AKRON, Ohio — The city of Akron has the highest number of evictions per year in Ohio. Many advocates have said they hope to see this number come down and have pointed to cities like Cleveland. 

What You Need To Know

  • The city of Akron see’s around 300 evictions per month 

  • Housing advocates want to see a right to counsel program put in place in Akron 

  • The city of Cleveland already has a right to counsel program 

W. Moná Scott is the administrative judge of the Cleveland Housing Court. She took the bench in 2020. 

“Housing court is a community court. It belongs to the community,” Scott said. “It should be accessible.” 

Scott said she knows how stressful the process of evection can be. 

One of the ways Cleveland is trying to help lower the eviction rate in the city is by providing people who are facing evictions — that live at or below the federal poverty line with at least one child — the right to free legal help in housing court. 

The right to counsel went into effect on July 1, 2020. 

“The attorneys on the case, the landlords attorney and the tenants attorney can kind of help bring both parties, that may be some contention going on, to a resolution through mediation,” Scott said. 

Less than an hour away from judge Scott’s courtroom in Cleveland, Steven McGarrity, the executive director at Community Legal Aid, said Akron sees around 300 evictions each month, while Cleveland sees around 160 cases per month. 

“Right to counsel is not really a right unless there is a law that creates that right," McGarrity said. "So, the city of Cleveland passed an ordinance creating a right to counsel for families under 100% of the poverty guidelines with children in the household. Well what everyone, so far, has looked at in Akron, was finding money and giving some people or more people an attorney, but still not truly a right to counsel and I doubt that will happen between now and the end of the year.”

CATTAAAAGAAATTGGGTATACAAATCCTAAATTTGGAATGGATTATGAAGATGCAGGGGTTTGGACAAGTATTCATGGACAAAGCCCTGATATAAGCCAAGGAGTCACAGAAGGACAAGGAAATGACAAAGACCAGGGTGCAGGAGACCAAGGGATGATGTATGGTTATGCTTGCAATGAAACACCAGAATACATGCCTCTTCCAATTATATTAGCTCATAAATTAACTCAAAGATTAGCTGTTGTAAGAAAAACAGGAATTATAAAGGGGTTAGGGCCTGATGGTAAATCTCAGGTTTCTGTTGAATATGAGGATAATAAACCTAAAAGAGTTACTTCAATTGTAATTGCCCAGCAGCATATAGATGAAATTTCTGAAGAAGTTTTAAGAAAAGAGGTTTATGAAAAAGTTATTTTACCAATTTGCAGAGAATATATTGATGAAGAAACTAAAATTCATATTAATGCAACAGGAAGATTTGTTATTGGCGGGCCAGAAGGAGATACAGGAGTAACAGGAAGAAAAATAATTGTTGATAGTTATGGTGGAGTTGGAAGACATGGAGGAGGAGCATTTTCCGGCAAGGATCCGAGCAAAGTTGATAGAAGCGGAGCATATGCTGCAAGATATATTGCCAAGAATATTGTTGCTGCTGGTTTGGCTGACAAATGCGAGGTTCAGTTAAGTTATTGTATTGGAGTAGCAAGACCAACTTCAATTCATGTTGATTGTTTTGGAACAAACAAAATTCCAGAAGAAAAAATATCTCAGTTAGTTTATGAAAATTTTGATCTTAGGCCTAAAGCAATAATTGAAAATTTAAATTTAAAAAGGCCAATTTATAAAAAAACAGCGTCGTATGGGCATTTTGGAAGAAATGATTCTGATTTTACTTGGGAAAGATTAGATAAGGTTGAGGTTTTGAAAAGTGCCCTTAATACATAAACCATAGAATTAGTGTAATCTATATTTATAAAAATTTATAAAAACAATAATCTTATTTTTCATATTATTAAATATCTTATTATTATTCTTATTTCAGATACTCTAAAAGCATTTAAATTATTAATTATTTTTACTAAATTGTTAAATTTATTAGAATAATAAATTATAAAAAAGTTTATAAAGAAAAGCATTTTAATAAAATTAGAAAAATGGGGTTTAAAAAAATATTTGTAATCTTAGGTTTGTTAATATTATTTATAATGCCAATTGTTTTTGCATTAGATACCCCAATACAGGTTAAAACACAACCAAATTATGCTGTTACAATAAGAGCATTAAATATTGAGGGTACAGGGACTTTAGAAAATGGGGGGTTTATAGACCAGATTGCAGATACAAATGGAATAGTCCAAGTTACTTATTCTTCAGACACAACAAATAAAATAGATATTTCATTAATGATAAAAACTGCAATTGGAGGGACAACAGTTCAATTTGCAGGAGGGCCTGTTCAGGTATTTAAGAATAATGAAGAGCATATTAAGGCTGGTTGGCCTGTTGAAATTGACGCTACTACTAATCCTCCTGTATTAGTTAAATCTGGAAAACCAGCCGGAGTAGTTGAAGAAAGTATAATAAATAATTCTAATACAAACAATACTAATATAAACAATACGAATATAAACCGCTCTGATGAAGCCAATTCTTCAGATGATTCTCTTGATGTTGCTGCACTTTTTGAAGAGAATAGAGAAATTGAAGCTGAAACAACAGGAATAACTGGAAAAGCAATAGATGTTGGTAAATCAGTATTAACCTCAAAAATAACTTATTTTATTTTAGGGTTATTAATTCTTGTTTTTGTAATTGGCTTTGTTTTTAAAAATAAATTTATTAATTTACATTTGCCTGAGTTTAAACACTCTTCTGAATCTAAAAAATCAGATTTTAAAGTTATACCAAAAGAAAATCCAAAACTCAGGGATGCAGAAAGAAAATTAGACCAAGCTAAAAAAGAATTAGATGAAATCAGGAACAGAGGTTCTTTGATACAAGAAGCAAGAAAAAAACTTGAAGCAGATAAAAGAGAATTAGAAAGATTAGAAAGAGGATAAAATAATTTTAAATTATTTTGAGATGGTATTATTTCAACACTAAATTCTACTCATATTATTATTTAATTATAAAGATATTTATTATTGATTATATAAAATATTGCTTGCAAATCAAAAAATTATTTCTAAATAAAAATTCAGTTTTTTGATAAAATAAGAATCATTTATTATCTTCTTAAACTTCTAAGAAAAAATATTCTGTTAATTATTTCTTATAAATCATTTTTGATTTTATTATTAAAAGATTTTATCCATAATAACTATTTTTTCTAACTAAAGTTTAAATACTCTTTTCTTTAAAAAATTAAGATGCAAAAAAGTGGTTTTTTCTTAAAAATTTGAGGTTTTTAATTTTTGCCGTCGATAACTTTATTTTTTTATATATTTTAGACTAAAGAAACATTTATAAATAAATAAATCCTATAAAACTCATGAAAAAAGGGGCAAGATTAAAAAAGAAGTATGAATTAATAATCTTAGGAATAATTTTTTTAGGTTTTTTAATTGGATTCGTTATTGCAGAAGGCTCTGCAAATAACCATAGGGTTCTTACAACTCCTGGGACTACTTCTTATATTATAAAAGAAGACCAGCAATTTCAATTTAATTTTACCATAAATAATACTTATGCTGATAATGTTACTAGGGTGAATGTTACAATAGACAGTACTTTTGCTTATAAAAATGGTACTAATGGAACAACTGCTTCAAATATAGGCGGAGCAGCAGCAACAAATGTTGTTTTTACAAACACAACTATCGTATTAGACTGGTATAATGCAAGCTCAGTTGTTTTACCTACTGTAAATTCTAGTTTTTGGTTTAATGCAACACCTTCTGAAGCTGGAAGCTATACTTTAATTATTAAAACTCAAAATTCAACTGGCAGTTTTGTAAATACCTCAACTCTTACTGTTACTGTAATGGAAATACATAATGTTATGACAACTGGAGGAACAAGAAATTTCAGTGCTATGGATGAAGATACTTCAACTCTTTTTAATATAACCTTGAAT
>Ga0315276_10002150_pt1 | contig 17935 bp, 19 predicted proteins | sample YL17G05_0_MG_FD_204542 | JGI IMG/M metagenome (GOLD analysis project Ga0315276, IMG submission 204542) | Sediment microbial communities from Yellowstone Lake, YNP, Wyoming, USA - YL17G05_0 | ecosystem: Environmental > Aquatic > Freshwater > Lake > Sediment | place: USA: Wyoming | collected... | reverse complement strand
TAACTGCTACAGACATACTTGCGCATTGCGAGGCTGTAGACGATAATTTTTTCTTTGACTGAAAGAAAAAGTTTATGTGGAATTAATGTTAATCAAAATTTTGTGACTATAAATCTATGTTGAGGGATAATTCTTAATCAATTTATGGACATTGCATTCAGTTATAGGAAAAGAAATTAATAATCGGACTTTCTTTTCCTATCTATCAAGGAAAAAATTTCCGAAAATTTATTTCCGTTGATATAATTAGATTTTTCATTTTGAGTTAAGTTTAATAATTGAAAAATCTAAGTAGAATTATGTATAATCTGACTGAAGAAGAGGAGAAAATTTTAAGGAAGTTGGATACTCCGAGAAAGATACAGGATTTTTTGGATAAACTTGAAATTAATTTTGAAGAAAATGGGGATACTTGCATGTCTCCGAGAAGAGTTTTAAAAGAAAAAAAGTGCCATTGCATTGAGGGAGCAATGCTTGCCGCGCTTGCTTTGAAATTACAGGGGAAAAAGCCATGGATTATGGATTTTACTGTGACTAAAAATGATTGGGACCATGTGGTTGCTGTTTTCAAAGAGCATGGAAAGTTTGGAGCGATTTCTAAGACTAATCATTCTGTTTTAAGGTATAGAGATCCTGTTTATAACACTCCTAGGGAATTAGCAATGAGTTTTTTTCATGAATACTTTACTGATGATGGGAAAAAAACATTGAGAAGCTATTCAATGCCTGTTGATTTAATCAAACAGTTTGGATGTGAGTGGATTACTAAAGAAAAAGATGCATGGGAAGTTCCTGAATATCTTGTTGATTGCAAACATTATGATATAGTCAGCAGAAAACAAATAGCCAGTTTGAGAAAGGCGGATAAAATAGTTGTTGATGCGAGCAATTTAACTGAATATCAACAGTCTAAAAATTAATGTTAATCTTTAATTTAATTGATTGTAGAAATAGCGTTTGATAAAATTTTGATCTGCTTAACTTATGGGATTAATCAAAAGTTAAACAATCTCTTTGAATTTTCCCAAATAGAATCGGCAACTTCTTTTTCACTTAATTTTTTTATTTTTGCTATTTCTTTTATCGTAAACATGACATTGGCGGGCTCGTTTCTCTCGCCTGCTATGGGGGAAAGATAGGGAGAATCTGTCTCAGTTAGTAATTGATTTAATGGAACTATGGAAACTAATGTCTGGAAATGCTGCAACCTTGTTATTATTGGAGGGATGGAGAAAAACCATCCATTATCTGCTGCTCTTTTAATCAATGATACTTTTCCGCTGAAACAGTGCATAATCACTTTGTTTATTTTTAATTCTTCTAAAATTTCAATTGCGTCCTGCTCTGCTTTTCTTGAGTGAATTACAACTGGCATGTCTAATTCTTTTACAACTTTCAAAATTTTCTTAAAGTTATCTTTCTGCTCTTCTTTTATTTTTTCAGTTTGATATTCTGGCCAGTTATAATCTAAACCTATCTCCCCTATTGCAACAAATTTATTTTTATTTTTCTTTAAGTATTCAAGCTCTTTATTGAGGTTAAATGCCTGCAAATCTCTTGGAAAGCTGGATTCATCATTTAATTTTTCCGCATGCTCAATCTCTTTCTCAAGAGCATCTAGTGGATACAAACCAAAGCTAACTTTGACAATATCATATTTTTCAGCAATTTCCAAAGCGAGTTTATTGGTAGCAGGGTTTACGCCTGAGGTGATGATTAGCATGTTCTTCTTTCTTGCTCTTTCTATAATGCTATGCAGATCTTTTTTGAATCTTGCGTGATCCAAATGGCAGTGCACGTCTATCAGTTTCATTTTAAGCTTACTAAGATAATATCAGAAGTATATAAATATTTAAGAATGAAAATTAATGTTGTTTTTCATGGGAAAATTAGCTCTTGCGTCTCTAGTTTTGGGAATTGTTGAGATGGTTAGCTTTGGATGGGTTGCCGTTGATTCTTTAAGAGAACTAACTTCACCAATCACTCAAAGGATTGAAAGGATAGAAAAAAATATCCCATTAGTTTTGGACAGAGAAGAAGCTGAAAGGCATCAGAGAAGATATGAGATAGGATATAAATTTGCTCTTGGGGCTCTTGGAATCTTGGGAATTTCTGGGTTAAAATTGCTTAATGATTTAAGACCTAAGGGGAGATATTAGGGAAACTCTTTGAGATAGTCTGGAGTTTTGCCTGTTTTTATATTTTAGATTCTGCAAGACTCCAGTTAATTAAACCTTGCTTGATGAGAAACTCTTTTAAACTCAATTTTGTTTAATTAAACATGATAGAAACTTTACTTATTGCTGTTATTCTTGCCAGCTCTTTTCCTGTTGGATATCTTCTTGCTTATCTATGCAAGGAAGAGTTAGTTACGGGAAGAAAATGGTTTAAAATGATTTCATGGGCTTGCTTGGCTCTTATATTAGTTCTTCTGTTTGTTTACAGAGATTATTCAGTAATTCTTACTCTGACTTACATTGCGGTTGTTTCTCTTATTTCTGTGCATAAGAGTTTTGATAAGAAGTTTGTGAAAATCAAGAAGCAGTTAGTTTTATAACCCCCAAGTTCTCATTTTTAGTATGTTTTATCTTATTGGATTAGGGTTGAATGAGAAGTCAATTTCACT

He believes one of the best ways to lower evictions in Akron would be to enact a similar right to counsel program like Cleveland already has. 

“It would really have a transformative effect on some of our neighborhoods, where the turnover is just really incredible,” he said. “The fabric of those neighborhoods is constantly being torn up by people coming in and out because of the evictions.” 

Democratic mayoral nominee, Shammas Malik, who is running unopposed, said a right to counsel program will be a key priority for him, if officially elected. 

“We have talked about it and we have built the consensus around it and everyone is at the table but now we need to make sure it is implemented well,” Malik said. “So that is going to be a big priority for me, because that, from what we have seen in Cleveland, has kept hundreds of people, I think more than that, from being homeless, and has helped them find a safe landing space, even if they are evicted.” 

Along with right to counsel, Malik said he has other ideas on how to help with the eviction and housing crisis, including creating more affordable housing. 

“We’ve gone from having 45% of people rent to 55% of people rent over the last 15 years since the recession,” Malik said. “That has created so much demand that people can’t afford rent.”